“I’m sorry,” said D at one point, when I stopped to talk to him.  “I got in trouble in my first-period class.”  O and U and C said they were sorry, too.  “We just haven’t seen each other in a while.”  Factory-model schools don’t really build responsibility or self-control, mainly because they’redesigned to treat one input, one production-worker or raw-material student, pretty much the same as another.   Over and over, year after year, students do the same old thing.  Often they realize – better than Ms. X – that they’re unlikely to get different results.

Fifteen minutes before the end of my last class, the classroom phone rang.  Another Ms. X, with another request.  “Are you busy?   Could you give a makeup test to one of my students today?” she asked.  He’d been absent a week ago, when the test was given.  “Hurry up and finish it,” she told him, “because you still need to make up all the work from today when you’re done.”

Naturally he took the whole class period on those 52 (or was it 38?) multiple-choice, recall-level questions.  This Ms. X, to her credit, has been trying to have students “figure stuff out” and do real-world tasks. But she’s constrained by “the curriculum” – and the standardized test at the end, the test-bank software, and her own expectations of what a class should be.  She’s made some changes  – but they’re the kinds of changes that factory-model schools make.  A new curriculum!  A new teaching method!  A new “discipline plan” for the “bad, lazy” students … with new “incentives” for the “good” ones!  Over and over again, factory-model schools make the same old changes.  Maybe the whole structure is designed around doing the same old thing and expecting different results.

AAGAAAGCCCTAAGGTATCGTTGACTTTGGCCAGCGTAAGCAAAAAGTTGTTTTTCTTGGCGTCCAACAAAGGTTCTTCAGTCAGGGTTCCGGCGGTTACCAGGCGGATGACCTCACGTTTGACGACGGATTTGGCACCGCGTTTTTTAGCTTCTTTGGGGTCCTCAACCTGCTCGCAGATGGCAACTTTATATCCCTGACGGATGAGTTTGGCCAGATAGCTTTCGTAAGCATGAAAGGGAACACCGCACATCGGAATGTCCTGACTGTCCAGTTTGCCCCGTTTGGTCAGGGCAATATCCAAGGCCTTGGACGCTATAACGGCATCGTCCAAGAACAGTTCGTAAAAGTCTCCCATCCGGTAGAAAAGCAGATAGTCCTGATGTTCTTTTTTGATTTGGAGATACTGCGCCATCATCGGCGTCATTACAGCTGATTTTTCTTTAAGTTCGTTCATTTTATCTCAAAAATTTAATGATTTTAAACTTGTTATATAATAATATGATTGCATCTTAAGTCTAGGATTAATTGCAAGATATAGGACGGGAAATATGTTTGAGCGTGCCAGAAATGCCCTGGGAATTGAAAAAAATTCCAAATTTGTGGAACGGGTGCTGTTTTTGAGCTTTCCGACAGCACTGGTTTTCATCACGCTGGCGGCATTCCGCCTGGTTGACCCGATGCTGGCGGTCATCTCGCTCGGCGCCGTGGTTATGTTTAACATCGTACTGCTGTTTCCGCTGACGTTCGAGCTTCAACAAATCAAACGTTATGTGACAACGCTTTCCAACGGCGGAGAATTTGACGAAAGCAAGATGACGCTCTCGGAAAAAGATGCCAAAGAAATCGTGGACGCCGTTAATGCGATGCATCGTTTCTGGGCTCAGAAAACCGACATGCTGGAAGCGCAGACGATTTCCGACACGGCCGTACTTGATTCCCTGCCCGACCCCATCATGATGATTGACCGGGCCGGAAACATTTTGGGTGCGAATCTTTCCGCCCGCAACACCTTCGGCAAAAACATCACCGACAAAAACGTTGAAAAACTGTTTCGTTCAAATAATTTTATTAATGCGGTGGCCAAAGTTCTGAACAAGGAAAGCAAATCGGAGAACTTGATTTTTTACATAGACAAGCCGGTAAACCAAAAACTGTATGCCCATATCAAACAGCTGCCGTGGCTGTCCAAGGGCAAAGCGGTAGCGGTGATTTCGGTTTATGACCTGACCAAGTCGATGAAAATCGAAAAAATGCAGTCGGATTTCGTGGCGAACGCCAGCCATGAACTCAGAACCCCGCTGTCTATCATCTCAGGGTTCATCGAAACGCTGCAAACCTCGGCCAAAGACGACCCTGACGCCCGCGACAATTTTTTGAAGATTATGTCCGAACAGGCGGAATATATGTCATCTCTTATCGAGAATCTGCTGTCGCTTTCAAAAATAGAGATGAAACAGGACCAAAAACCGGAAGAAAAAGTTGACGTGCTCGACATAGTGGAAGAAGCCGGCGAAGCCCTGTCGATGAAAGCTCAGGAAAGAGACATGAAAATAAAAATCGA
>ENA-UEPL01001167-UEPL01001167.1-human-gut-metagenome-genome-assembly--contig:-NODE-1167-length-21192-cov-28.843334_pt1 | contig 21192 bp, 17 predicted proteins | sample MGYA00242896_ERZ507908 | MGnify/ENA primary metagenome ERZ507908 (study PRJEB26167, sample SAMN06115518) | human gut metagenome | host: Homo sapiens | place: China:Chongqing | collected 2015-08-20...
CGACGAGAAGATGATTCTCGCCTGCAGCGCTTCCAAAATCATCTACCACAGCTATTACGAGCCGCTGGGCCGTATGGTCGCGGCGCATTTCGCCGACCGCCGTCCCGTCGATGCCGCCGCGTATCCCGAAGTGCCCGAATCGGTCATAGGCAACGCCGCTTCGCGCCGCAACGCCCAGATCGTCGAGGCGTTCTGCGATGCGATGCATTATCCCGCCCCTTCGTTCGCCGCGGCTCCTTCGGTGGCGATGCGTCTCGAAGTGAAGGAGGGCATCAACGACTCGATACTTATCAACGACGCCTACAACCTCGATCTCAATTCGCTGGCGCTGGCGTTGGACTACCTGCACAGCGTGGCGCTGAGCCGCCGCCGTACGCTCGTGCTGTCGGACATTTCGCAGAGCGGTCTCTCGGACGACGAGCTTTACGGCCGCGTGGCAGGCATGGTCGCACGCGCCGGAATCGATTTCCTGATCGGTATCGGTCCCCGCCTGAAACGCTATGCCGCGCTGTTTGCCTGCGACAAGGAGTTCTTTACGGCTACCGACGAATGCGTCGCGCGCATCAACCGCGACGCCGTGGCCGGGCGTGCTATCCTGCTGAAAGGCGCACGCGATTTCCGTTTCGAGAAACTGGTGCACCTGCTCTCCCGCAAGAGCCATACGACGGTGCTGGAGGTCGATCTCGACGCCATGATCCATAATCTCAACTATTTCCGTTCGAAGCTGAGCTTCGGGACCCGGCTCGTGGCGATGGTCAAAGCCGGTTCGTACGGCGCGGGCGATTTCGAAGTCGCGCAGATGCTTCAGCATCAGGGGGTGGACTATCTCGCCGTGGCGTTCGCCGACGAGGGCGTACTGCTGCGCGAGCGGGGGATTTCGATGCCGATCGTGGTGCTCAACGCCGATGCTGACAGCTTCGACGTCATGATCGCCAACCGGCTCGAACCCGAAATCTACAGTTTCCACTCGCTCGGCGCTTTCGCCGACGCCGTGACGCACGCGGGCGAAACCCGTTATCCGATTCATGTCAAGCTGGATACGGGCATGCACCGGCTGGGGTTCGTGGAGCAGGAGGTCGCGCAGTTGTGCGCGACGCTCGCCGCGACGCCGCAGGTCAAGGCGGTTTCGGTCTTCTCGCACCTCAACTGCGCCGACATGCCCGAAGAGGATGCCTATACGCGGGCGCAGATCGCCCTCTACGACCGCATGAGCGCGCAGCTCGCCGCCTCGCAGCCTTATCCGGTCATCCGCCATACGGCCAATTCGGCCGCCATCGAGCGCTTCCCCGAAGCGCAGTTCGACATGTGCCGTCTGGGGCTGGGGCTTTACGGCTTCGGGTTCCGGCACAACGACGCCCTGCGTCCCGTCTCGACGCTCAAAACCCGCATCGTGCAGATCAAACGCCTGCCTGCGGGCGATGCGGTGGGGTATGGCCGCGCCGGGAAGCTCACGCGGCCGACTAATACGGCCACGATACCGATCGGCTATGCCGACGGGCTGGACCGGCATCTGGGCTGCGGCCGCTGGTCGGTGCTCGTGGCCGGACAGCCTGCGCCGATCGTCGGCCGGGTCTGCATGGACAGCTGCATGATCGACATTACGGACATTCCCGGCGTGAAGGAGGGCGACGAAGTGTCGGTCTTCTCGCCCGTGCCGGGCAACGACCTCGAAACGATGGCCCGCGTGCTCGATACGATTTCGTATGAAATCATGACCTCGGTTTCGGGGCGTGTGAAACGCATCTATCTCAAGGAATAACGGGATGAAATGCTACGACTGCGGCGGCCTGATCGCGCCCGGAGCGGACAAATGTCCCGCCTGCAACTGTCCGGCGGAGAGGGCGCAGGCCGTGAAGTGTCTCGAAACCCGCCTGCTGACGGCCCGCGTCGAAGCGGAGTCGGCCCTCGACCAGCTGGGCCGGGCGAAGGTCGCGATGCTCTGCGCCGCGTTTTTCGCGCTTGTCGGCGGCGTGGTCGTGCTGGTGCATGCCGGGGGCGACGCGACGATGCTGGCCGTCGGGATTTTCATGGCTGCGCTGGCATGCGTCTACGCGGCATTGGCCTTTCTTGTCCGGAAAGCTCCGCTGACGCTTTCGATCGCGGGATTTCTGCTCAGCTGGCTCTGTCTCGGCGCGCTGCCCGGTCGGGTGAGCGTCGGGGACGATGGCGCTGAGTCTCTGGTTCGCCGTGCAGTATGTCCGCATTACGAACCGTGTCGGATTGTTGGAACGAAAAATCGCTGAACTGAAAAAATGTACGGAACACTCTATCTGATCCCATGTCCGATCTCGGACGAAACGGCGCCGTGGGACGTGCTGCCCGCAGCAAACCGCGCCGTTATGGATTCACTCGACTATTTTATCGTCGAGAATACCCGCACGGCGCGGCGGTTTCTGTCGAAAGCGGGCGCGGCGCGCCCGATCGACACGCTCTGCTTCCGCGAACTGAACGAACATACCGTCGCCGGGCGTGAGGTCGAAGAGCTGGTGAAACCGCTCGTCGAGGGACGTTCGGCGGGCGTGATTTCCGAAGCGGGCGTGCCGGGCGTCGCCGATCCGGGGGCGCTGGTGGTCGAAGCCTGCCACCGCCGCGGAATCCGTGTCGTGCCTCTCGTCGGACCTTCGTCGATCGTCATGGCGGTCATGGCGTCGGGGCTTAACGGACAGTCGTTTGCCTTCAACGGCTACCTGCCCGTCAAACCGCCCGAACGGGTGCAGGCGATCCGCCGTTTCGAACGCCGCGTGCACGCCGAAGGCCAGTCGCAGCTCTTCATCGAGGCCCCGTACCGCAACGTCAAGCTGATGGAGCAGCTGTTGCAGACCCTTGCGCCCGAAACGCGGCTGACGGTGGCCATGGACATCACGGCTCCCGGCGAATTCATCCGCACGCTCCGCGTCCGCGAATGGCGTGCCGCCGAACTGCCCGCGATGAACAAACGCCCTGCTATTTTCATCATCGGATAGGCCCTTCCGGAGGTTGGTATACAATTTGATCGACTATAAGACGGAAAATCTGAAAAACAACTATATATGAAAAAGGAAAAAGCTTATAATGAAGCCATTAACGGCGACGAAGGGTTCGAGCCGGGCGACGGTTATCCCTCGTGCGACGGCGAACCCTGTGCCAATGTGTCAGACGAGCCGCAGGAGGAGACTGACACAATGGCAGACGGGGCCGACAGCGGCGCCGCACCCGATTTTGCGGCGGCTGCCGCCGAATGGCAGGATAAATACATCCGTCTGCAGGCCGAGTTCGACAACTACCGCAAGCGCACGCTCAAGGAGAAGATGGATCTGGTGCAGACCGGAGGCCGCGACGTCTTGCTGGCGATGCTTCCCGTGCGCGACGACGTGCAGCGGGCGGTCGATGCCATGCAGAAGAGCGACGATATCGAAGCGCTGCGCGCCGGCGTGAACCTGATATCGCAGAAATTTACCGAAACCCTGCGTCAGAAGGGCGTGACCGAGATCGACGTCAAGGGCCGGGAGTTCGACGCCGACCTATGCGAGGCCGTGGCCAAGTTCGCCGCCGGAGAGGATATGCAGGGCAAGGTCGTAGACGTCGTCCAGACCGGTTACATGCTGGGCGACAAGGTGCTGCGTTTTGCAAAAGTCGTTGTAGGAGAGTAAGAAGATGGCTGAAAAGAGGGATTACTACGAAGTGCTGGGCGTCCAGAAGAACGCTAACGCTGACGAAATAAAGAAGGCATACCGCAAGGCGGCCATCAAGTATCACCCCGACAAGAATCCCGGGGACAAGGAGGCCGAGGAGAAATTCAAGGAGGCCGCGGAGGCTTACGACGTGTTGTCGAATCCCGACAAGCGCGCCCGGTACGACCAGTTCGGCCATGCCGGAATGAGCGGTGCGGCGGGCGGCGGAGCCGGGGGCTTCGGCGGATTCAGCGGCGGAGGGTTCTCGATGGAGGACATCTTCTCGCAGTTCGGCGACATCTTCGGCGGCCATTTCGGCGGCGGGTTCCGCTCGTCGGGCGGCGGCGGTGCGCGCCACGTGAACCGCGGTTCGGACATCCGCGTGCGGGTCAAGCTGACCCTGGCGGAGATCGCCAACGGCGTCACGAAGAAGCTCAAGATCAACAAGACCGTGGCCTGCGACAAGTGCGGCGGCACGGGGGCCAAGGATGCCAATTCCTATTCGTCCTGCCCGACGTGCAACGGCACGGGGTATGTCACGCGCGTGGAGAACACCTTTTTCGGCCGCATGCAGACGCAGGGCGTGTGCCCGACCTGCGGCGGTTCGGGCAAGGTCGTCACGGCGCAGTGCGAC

What’s the right question to ask after a day like Monday?  Is it a question about building joyful learning communities?  Or one about making changes?  Is it about expectations and results, or about self-fulfilling prophecies?  About changing the factory or leaving it behind?

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Published in: on November 27, 2012 at 11:21 am  Comments (3)  

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3 CommentsLeave a comment

  1. […] off the delicate balance.  And if anyone is upset about something outside the classroom (like D, who’d gotten in trouble before his Latin class on Monday), it’s hard for that not to affect what happens in the […]

  2. […] and there was a lunar eclipse.  But is that why “they” were “wild” on Monday and Tuesday?  Or did the current Ms. X and Mr. Y, subscribing to a lunar theory, greet their […]

  3. […] Monday and Tuesday, when so many students were disengaged and upset, those actions and attitudes were […]